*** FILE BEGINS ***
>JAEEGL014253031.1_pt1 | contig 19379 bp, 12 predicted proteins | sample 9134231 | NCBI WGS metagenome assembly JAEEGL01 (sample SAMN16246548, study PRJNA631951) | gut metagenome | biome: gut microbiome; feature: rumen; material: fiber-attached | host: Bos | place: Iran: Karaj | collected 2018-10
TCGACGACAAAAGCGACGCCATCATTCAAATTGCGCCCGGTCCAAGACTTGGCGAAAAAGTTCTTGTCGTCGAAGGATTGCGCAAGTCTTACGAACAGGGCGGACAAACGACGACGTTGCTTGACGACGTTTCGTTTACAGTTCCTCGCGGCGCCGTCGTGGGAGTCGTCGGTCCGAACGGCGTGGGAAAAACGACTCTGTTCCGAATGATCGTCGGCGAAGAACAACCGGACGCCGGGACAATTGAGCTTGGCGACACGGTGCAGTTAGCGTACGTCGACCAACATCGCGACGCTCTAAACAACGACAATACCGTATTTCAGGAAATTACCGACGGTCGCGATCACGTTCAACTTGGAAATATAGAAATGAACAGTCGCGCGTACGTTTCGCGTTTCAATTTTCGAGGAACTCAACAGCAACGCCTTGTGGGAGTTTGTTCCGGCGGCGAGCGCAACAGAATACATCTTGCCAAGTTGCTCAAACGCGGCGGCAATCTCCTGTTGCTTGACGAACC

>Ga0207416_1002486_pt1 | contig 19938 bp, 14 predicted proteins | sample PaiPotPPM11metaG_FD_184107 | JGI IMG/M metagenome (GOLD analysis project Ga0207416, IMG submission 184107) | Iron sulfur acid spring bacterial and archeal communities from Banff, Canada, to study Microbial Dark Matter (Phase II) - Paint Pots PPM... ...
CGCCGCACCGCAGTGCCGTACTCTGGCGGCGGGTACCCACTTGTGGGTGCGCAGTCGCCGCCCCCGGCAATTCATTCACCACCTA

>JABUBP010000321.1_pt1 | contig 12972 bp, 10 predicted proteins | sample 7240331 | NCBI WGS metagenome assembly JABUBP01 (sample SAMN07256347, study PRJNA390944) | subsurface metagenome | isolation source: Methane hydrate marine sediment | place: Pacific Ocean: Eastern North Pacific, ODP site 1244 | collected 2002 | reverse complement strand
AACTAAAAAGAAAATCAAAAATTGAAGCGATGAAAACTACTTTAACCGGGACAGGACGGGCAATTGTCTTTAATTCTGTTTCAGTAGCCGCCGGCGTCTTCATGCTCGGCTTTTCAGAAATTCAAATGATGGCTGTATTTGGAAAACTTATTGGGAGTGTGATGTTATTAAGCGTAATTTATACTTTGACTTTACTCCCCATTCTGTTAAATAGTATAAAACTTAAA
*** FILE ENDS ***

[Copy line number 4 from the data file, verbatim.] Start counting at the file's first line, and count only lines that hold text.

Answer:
CGCCGCACCGCAGTGCCGTACTCTGGCGGCGGGTACCCACTTGTGGGTGCGCAGTCGCCGCCCCCGGCAATTCATTCACCACCTA